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Author Topic: Engine cooling: water tank vs. rad in tank vs:- water-water heat exchanger  (Read 7168 times)
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metermatch
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« on: May 09, 2014, 07:07:49 PM »

I have been contemplating a different cooling system for my CRX.

I like the radiator in tank idea, but it looks like a lot of work.

How about something like this? 

http://www.altheatsupply.com/index.php/shop-by-needs/outdoor-wood-furnace-parts/plate-heat-exchangers.html

My car is about 225hp at the crank.  I was thinking of using an about 15 gallon water tank.

I was thinking of a 100 plate model for about $400: Rated at about 250,000 btu/hr.  Or about 4000 btu/minute.  My quick calculation:  My 225 hp motor sends about 75hp of heat to cooling system - so 75hp * 42 btu/min per hp means about 3200 btu/min my motor would send to the cooling system.

Smaller, ready to go compared to building something.

I was thinking of just warming up the engine to about 180-200 degrees to start run, thermostat beginning to open, water circulating through one side of the heat exchanger, and then when leaving the line, turning on an about 20 gpm pump to circulate the water from the 15 gallon tank through the heat exchanger, and then back into the tank.  In the end, it would have the capability to absorb the energy needed to heat 15 gallons water from 100 degrees to perhaps 200 degrees.  Of course I could increase heat absorbtion capacity by starting with more like 50 degree water.

Engine side of heat exchanger would be pressurized to 20-30 psi based on radiator cap, and water tank side would be open to atmosphere.

These heat exchangers I believe are used for solar heaters and for boilers for houses, meaning they can handle more than enough pressure for our application.

Will something like this exchange the heat fast enought?

Thanks,

Jeff
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makr
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« Reply #1 on: May 09, 2014, 09:08:07 PM »

I run radiator in water, but have been looking at this exact thing.
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tauruck
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« Reply #2 on: May 09, 2014, 10:44:29 PM »

That looks like a good idea. cheers

Maybe guys still use radiators due to the cost.
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manta22
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« Reply #3 on: May 10, 2014, 02:25:50 AM »

A "total loss" cooling system has been used successfully by air racers for some time.

Regards, Neil  Tucson, AZ
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Regards, Neil  Tucson, AZ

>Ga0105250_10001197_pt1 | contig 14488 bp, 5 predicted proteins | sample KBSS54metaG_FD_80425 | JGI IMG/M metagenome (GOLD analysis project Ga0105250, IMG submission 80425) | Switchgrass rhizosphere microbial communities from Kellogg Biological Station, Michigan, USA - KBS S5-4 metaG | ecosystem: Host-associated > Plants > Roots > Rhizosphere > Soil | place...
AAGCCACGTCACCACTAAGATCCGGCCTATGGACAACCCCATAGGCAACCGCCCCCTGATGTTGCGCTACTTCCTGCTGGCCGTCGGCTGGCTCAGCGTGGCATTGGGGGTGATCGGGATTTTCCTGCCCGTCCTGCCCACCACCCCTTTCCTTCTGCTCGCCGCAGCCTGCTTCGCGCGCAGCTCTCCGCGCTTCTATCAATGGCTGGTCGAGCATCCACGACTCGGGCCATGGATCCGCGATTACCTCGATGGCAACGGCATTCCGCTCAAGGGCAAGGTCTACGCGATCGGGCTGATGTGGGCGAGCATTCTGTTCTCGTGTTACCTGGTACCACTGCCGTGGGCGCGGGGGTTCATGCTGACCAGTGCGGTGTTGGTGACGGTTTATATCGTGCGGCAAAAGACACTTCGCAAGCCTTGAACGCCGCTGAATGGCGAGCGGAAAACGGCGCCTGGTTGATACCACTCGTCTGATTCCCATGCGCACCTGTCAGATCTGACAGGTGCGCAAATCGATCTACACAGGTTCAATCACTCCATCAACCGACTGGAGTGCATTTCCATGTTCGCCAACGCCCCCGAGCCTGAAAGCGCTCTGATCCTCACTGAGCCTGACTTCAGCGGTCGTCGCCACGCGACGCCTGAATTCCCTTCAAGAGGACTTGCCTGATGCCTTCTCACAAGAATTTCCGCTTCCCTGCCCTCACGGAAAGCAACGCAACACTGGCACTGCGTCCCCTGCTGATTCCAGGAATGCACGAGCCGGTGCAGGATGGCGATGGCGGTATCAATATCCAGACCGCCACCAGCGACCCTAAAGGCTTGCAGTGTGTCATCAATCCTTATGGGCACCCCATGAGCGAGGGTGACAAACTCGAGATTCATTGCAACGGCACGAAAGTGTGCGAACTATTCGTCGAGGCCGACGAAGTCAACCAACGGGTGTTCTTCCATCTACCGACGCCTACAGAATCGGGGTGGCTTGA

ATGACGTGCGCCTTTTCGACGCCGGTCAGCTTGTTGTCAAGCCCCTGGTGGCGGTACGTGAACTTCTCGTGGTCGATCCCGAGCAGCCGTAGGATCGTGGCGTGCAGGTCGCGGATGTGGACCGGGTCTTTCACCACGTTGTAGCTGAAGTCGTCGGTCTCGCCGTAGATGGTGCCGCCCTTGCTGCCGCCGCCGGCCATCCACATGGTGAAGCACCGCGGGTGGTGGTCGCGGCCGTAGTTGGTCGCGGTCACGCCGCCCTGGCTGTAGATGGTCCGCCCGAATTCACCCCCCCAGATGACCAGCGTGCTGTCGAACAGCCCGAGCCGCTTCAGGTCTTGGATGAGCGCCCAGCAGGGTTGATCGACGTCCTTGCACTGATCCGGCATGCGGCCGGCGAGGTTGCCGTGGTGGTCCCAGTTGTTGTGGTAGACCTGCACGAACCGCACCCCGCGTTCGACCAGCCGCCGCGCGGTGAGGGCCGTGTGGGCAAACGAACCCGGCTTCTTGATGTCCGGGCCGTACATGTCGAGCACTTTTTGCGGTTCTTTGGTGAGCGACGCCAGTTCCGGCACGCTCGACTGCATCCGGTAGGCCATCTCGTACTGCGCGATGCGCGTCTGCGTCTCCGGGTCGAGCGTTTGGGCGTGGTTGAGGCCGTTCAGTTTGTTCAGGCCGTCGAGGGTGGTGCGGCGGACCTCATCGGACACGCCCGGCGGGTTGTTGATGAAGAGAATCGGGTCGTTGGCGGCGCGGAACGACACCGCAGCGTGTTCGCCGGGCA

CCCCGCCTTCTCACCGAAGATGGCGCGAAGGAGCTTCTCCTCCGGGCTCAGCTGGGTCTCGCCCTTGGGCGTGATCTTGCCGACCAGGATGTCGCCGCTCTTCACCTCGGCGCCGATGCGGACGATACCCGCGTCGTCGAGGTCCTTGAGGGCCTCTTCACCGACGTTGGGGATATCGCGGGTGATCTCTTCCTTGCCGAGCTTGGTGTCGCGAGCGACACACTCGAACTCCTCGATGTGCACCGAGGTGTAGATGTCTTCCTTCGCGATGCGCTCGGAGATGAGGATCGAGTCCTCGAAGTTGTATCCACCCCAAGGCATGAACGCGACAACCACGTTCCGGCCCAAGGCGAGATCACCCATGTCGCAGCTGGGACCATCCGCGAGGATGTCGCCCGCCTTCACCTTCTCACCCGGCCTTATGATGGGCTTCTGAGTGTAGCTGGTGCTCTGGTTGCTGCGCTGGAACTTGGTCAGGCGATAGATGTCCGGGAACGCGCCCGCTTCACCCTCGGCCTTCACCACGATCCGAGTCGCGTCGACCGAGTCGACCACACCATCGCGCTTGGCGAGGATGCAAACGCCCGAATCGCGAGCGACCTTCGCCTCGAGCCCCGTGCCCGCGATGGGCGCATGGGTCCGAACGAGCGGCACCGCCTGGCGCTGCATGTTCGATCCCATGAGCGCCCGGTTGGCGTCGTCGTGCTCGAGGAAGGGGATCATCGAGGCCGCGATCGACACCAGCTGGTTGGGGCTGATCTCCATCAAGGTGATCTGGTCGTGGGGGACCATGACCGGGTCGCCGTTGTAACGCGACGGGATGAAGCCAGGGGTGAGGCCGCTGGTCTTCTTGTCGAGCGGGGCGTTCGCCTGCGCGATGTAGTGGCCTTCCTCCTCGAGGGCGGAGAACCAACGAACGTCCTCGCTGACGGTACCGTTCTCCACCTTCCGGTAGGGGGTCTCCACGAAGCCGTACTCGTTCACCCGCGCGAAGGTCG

tauruck
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« Reply #4 on: May 10, 2014, 02:54:23 AM »

Neil, would you care to elaborate for us simple folk?.

I'm just about to build my radiator box and one doesn't want to look back and say "Aw man, I shoulda done that!" grin
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metermatch
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« Reply #5 on: May 10, 2014, 04:21:25 PM »

I guess a total loss system would be a bit better than my idea.  If I start with say 15 gallons of cold water, pump it through the heat exchanger and then back to the same 15 gallon tank, it will pre-heat the remaining water and get progressively less efficient as the run progresses.  Delta T will become less and less.

If the water from the heat exchanger is dumped overboard, it wouldn't be preheating the remaining cooling water.

Jeff
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manta22
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« Reply #6 on: May 10, 2014, 04:59:34 PM »

Mike;

Here is a post from an air racing site regarding the cooling system for a highly modified P-51 Mustang named "Stilleto":

"Matt Jackson

02-28-2007, 09:17 PM

Stiletto was originally built after the Anson Johnson racer from the 40's. It had wing radiators and was the model for the original Stiletto design. This however was changed when Bruce Lockwood and the guys from the MOF removed the wing radiators and installed the total boil off system. Essentially they submerged the radiator in a tub and allowed the heat of the engine to be ejected through the process of boiling off as steam. The Germans had perfected this in the late 30's and it worked excellent. They essentially eliminating all air over the radiator and having no scoops with the exception of the carb inlet. The aircraft used less water boiling during a race then the current mustangs spay over the radiators now. In 1992 I think I used 60 gallons. It also had the same range cross country as a stock P51 as you would run out of fuel before running out of boiler water. The problem was having to fill with water at each fuel stop, just another step to go fly. This is still the ideal cooling method for a liquid cooled race plane however and would certainly provide great speed gains for the likes of Dago, Strega and any other race mustang for that matter. The issue however is money, time and desire. By the looks of the current situation in racing, it won't be long before the unlimiteds will be arriving from the Sport class. It will be like the 30's all over again."